The death march continues through the 200-plus policy sessions here at NCSL's annual meeting in Boston. Some of them are lively, though, including one on the question of whether school boards should give way to mayoral control.
That's been a big topic in recent years, with mayors in Chicago, Boston and New York taking control of their schools and the mayors of D.C. and L.A. seeking to do the same. (The former got it, the latter lost out after long political and legal fighting.) But is giving mayors control really a good idea?
Kenneth Wong, an education professor at Brown University, says yes. He's the coauthor of a forthcoming book, The Education Mayor, which suggests mayoral control leads to real gains in student learning and improvements in management and budgets.
Wong suggested at the NCSL meeting that the idea of mayoral control still suffers from lingering historical concerns. A mayor's involvement in schools once meant patronage -- jobs and contracts for his friends. (Remember, mayors were almost universally "hims" back then.) Wong points out that the "new style" of mayors seeking control of schools are all about accountability, insisting on test score improvement and doing what they can to trim bureaucracies.
Wong and his colleagues compared 14 districts controlled by mayors with 90 other districts governed by school boards with similar characteristics. They found that in districts where the mayor is able to appoint a majority of the school board, elementary reading scores were up by a deviation of .15 percent, while math scores were up .14, compared to the traditional districts.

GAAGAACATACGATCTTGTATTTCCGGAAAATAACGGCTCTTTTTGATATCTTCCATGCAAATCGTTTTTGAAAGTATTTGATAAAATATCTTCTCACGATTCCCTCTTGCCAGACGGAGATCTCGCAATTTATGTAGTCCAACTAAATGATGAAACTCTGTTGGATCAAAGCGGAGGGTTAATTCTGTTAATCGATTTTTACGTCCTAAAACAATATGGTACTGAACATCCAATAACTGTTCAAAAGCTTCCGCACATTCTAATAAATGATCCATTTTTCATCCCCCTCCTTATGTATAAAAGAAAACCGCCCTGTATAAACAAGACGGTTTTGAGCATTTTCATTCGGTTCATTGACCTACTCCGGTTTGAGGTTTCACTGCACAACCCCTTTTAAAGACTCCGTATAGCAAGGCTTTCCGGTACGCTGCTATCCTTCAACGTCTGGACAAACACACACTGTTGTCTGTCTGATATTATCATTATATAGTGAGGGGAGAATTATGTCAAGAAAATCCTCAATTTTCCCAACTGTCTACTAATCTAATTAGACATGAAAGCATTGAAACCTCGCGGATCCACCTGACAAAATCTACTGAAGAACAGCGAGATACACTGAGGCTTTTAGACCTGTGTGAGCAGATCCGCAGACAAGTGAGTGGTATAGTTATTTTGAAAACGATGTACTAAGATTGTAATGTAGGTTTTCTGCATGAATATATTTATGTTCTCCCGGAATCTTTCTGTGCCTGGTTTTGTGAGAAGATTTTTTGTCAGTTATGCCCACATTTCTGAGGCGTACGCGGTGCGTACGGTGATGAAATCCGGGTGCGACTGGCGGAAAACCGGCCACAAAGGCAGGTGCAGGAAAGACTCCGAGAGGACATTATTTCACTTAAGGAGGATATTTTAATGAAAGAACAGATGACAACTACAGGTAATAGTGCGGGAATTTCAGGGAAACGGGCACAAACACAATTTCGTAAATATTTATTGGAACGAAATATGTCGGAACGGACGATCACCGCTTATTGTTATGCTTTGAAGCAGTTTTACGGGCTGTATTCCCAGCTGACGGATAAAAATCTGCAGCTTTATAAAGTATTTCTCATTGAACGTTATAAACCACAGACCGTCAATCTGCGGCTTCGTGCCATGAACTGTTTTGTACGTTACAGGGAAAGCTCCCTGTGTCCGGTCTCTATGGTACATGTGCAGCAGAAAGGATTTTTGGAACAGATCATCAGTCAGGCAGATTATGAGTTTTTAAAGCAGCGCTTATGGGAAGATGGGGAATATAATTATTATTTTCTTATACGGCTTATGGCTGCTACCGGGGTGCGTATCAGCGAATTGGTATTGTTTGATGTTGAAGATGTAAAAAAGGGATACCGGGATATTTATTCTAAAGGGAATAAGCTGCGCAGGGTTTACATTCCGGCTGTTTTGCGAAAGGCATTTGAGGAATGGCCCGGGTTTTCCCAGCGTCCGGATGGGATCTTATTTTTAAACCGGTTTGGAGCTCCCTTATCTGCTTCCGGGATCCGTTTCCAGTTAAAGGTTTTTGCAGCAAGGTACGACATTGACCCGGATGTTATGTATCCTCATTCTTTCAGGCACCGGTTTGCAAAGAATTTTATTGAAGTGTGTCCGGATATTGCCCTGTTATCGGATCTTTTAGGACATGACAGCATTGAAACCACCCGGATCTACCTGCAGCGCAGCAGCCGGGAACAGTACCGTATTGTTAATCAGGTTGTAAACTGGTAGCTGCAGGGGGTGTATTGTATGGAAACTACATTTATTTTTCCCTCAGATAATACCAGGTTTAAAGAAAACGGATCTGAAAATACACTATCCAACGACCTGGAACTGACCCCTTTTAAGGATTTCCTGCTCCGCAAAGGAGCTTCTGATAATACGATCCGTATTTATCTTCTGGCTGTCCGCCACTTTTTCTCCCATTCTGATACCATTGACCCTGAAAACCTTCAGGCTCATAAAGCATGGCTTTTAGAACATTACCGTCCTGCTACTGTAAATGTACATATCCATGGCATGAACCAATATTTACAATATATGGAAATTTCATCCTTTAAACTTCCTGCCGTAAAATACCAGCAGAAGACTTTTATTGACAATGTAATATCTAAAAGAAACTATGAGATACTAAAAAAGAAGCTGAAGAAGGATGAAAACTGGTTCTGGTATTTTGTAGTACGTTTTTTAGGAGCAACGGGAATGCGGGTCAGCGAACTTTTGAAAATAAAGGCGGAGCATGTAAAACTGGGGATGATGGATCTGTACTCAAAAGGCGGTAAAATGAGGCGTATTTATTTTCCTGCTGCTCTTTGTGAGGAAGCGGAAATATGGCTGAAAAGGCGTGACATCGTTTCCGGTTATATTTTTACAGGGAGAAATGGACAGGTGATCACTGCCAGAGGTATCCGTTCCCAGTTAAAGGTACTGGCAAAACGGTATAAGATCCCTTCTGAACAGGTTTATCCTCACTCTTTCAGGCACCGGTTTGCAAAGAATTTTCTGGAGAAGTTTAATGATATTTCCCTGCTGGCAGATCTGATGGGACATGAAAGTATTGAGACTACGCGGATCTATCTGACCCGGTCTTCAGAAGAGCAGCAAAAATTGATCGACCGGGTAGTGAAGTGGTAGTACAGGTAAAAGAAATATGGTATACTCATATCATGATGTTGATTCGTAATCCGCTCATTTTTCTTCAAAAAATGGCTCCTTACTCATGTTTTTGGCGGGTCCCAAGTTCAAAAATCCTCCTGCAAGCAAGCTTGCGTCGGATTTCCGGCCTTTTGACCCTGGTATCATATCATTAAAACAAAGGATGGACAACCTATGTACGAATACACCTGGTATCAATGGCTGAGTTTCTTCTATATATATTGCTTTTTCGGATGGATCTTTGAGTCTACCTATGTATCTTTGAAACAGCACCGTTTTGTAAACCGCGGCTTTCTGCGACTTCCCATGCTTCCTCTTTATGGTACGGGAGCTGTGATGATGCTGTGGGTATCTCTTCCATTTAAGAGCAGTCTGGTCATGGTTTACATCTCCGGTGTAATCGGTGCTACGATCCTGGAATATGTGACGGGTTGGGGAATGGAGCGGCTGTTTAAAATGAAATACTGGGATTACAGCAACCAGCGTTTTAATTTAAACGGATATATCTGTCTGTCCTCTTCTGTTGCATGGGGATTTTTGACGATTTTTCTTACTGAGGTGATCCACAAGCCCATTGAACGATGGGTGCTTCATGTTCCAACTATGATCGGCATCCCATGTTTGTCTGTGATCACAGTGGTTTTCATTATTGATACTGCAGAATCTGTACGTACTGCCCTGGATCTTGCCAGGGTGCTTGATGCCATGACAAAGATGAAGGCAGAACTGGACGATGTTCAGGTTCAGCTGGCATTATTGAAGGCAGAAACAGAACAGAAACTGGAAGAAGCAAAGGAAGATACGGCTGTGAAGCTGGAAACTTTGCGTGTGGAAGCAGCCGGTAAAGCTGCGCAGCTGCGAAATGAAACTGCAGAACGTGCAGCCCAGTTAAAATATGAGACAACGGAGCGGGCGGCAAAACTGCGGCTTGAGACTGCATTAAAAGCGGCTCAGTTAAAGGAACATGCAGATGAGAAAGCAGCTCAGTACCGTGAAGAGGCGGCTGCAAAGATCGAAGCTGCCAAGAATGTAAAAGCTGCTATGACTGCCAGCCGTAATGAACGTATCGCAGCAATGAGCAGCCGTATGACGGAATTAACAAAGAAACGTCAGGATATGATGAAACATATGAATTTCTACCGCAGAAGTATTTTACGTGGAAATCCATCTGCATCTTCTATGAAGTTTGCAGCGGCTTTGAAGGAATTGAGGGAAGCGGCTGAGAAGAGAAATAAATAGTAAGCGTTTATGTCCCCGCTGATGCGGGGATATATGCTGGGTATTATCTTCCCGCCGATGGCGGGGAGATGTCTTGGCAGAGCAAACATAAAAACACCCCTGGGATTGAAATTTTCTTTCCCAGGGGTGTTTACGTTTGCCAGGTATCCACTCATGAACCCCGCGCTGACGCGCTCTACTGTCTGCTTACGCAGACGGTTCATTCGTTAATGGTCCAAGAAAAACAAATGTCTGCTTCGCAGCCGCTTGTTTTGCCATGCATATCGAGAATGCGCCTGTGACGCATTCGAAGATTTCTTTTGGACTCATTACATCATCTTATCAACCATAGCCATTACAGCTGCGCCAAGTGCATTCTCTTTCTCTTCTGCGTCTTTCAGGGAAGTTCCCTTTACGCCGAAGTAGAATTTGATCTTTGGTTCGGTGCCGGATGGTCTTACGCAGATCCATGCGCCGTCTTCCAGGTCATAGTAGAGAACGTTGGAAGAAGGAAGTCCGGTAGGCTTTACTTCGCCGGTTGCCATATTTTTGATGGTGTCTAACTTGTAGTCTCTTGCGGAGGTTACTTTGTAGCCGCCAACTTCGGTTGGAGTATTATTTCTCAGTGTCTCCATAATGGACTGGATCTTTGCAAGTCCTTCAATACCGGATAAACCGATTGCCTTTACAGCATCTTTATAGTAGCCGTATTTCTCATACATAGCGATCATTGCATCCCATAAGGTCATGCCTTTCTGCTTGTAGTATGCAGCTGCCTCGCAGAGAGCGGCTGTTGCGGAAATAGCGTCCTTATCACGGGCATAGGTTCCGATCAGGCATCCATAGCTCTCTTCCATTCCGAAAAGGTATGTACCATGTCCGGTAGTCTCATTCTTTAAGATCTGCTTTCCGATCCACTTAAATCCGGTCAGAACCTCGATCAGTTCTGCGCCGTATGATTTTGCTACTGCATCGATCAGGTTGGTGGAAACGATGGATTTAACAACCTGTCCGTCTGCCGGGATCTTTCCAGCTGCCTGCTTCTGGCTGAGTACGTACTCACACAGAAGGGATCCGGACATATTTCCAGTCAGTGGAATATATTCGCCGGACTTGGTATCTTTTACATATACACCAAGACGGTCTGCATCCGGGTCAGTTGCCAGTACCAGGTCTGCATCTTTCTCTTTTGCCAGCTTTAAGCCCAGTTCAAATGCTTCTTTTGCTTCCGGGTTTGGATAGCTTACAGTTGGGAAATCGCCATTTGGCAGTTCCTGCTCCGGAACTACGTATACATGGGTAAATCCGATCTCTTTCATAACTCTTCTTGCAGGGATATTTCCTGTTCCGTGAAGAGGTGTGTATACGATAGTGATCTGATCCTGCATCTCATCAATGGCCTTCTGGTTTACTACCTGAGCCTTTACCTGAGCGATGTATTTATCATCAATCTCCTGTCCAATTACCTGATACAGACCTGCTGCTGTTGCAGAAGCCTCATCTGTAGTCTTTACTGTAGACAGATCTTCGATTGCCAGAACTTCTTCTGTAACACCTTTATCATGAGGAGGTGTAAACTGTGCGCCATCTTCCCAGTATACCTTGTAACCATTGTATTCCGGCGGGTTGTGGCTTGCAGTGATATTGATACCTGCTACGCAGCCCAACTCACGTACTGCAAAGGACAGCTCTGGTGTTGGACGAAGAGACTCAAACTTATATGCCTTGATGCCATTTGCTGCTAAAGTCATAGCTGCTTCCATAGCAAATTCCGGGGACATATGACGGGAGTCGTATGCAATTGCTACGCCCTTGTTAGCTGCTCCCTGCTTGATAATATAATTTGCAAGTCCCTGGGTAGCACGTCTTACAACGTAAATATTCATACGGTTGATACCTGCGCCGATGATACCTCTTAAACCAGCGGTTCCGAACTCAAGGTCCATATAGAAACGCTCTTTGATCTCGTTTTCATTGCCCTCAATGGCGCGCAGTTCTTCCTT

That may not sound like much, but Wong points out that a deviation of .40 would represent a whole year's worth of extra learning. In layman's terms, mayoral control translates into one-third of a year's worth of educational gains per child. "These are real gains in terms of moving the test scores in a real direction," Wong said.
Mayors also have done a good job on budgets, shifting resources away from central administration bureaucracy and toward classroom instruction. They have tried to put more money into teaching without raising taxes. Where they have fallen short, in Wong's analysis, is in trying to combat district inertia. They have a hard time, for instance, in changing staffing patterns.
They also are limited due to the fact that many big city school problems have less to do with governance than with the poverty often associated with their students. He also pointed out that districts where the mayor has partial control but has to answer to some form of oversight or accountability system set up by the state do better than districts where the mayor is wholly in charge.
Still, put Wong down as a vote for mayoral control. Sorry to spoil the ending of the book for you.